Shut up, inner voice

Yesterday I gave a lesson to a person I consider a peer. He is a pianist, singer, voice teacher, and music director in Baltimore, extremely well-respected. (Basically, he is the Baltimore equivalent of Milwaukee’s Donna Kummer, right down to the law degree.) He has asked me for lessons a couple of times, and I have to admit it made me very nervous. I cancelled the first one, nearly a year ago, because I honestly was exhausted after a morning of rehearsals for O’er the Ramparts and didn’t think I would be at my best. Since then, we just haven’t been able to make the time work. So when he called me this time, I thought, okay, fine, let’s do it. There were two reasons:

1. I am a good teacher and I have something to offer.
2. I really needed the money. It’s been a lean summer.

But my inner voice was whispering, “Who do you think you are? He’s a better pianist than you. He’s more educated than you are. He might even be a better singer than you are. If you do badly, he’ll tell everyone and then people will know that you really aren’t very good.”

For some odd reason, that voice has an Estonian accent. I don’t know why. She whispers variations of this taunt in my head frequently. Most of the time, I keep her at bay, but once in awhile, she gets in my way. (Hey, that rhymed.) She has been known to keep me from trying new things, from taking risks, from living fully. Not as often as she used to, but she tries.

So when he came over, I admitted to him that I was a little nervous. And then I sat down behind the piano and that all disappeared. Because when I’m there, the little voice – oh, let’s just call her “Renate,” shall we? – has nothing to say. This is where I’m in my element, this is where I take control. The lesson was great. I had fun, he had fun, he paid me (yay!) and scheduled another lesson (double yay!).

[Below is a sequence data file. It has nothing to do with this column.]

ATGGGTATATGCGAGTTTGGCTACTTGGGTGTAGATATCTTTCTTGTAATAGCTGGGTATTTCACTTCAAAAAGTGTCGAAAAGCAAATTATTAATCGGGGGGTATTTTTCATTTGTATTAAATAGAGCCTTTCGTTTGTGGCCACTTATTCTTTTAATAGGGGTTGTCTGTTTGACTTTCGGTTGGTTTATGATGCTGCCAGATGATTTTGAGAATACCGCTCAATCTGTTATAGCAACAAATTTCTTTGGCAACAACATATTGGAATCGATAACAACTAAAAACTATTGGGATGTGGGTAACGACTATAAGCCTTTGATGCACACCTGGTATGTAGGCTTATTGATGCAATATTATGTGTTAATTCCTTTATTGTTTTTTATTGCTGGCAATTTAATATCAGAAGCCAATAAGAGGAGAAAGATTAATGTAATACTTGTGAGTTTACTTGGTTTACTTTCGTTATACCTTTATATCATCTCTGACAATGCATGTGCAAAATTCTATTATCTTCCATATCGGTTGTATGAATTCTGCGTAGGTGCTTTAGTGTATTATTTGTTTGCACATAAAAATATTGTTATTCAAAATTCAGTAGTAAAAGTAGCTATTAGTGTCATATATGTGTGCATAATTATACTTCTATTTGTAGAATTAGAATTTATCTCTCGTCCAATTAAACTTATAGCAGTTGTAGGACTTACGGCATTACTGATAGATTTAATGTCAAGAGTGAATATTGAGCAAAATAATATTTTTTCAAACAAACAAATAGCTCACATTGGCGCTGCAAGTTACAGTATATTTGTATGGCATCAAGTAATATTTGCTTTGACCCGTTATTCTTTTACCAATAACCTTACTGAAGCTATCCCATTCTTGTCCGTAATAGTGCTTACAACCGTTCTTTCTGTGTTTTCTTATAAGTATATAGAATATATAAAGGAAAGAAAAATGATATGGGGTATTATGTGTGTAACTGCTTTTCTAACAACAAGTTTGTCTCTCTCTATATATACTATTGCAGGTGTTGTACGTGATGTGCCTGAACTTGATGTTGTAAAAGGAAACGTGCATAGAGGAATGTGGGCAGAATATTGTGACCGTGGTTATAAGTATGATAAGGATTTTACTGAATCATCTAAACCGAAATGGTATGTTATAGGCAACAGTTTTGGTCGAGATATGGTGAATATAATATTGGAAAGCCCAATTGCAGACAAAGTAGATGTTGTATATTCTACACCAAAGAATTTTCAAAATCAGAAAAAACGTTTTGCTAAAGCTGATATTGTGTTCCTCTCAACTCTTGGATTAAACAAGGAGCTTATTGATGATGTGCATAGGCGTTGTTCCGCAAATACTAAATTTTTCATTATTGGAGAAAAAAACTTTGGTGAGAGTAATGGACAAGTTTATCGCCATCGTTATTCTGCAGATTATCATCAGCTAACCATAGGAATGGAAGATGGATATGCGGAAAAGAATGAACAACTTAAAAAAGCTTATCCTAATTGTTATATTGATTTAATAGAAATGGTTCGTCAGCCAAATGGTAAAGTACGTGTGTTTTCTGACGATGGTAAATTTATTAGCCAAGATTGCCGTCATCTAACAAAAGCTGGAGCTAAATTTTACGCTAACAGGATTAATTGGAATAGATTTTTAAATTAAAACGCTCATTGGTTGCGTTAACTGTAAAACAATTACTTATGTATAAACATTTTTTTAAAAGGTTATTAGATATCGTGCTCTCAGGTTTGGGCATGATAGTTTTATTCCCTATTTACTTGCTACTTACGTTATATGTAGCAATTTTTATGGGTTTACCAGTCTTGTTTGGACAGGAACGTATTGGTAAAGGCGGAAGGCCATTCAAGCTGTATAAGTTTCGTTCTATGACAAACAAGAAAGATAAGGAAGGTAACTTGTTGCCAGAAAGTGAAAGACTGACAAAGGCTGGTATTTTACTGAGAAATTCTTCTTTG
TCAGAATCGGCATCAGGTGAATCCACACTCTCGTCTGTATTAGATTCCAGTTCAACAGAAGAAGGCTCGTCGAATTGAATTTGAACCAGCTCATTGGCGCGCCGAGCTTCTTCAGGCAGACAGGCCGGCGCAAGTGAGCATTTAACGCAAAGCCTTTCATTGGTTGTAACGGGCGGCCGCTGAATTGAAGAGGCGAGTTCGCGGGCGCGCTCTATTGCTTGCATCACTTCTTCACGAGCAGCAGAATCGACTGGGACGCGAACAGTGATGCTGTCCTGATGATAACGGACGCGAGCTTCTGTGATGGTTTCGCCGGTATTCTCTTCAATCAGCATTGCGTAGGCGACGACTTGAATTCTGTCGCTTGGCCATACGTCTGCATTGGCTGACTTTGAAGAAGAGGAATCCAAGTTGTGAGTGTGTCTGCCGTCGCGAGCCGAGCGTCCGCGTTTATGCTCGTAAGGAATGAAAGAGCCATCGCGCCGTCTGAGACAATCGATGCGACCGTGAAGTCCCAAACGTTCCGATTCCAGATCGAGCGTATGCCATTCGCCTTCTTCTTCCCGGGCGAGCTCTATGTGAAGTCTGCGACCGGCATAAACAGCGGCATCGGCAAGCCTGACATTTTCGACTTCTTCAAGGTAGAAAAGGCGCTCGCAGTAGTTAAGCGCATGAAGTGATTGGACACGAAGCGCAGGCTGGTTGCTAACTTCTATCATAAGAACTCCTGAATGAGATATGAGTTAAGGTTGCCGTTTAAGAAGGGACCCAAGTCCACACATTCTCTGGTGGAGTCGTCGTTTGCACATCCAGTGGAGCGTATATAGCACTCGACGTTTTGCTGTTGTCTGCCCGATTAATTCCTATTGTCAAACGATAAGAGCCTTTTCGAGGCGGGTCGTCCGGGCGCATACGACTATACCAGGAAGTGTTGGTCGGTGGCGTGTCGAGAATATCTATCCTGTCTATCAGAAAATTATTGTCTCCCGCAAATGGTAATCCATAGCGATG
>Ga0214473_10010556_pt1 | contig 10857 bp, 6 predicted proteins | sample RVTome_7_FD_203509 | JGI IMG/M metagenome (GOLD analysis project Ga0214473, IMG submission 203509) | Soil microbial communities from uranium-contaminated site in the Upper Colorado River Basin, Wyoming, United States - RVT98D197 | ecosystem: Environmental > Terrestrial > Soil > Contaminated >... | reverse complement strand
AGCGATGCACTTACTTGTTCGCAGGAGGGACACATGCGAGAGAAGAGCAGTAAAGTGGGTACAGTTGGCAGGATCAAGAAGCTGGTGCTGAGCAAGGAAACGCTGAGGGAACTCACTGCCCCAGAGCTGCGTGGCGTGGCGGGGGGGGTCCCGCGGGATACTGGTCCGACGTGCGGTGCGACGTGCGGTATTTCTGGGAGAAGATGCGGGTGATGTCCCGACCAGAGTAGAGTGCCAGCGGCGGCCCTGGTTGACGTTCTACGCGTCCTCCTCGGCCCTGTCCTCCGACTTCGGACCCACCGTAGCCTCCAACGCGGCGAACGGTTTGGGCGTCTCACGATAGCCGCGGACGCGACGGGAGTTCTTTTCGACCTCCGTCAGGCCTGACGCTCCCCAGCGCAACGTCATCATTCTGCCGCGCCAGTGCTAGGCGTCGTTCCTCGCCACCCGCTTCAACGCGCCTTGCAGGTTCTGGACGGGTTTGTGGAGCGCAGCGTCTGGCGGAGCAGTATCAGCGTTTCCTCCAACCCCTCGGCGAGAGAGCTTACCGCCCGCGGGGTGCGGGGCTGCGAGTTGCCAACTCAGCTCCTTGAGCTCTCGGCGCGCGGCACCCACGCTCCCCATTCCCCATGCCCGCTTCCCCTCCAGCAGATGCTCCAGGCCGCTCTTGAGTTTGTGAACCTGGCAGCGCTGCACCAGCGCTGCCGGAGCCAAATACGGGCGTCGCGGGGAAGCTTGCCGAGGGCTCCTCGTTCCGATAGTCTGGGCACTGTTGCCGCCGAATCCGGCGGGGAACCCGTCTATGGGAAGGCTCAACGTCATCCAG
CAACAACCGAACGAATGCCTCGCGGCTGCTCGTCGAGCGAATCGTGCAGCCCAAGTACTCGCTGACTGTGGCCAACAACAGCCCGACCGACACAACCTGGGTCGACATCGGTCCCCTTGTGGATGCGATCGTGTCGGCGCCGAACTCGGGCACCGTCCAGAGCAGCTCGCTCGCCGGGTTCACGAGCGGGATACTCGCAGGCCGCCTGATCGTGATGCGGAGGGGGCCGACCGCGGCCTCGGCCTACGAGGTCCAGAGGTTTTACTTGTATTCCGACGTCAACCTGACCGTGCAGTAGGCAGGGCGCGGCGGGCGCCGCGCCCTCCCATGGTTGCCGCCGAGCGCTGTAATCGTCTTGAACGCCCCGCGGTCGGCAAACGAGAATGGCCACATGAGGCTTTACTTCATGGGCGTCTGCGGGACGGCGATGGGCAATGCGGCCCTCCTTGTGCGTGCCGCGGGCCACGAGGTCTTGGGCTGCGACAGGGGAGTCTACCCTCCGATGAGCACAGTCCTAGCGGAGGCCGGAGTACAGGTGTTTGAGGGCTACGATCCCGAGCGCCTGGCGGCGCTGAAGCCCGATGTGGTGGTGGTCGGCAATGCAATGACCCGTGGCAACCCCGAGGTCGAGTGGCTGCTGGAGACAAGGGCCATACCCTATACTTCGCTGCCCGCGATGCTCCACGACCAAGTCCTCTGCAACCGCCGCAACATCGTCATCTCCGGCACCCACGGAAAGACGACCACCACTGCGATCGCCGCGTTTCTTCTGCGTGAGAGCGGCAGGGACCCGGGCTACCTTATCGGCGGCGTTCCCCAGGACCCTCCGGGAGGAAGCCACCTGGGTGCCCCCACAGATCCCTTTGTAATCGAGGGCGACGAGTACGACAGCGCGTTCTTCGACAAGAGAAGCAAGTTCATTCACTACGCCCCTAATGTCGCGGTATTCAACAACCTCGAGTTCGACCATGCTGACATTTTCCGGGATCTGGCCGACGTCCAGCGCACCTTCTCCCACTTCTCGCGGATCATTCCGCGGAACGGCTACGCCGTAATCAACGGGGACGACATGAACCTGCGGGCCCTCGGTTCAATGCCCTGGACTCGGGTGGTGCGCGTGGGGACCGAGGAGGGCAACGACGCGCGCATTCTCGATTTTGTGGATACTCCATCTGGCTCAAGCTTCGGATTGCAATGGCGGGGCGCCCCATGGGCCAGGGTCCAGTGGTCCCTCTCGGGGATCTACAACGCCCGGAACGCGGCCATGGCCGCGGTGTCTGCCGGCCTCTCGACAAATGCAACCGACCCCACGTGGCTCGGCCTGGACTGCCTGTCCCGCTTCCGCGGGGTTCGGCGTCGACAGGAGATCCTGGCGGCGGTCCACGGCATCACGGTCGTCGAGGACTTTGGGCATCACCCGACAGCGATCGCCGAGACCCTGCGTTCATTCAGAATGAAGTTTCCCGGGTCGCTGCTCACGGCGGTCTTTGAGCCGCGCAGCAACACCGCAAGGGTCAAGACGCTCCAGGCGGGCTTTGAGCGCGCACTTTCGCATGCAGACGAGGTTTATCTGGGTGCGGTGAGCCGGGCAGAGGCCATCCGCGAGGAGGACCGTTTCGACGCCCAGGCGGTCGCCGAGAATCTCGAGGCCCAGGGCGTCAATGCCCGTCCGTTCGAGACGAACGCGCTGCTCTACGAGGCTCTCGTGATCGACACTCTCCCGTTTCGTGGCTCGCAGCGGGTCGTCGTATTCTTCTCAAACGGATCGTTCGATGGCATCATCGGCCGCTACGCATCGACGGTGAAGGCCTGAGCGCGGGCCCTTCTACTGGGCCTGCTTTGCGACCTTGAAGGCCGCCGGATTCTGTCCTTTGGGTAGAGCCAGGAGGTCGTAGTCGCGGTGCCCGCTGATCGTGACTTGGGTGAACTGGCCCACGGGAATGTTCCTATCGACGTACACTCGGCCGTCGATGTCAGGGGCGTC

And today I encountered another inner voice – this one had my own voice, or maybe it was that of art teachers in the past. I decided to try adult color books as a way of meditation. I’ve never been good at art. I can visualize what I want to do, I can come up with an idea, but when it comes time to create something within the visual arts, I … suck. But the patterns, which were billed as “relaxing,” were already created for me. All I have to do is to choose which one to start with, pick out the colors and go. I’m pretty good at decorating, so this should be a piece of cake.

So I did. I actually began it a couple of days ago. I started with the outside circle and did the outer ring first, got that far and called a day. Today I picked it up and decided to do a little more. And that’s when the voice started.

“Why on earth did you choose black for the outline? That looks awful.”
“That brown in the center boxes looks like mud. Why did you pick that?”
“The outer ring looks like band aids. Turquoise and blue band-aids. You suck at this.”

I told the inner voice – we’ll call her “Kristina” – to STFU and picked up an orange colored pencil and started to work on the center. Hey, that looks kind of cool. I really like that. I think I’ll outline it with turquoise – oops, I went outside the lines. I’ll just erase…. oh. There’s no eraser. I can’t erase it. I’ll just continue. Maybe I’ll fix it later. Just go. And it struck me that this is what I’ve been told – you can’t be an artist and an editor/critic at the same time, whether that art is writing, drawing, singing, playing. You just have to create and fix what you can later, assuming it needs to be fixed.

And as I continued, Kristina shut up. I don’t own coloring. I am not a master at it. Art is definitely outside my comfort zone. But when I was done, I was proud of it. There are things I’d change. I wouldn’t use the black outline. That brown center doesn’t really work with the turquoise and blue. But it’s pretty. And maybe I’ll get better at it. Or maybe I won’t. No one will die if I don’t become a better artist.

So here’s the finished product. (Don’t look too closely, okay?)

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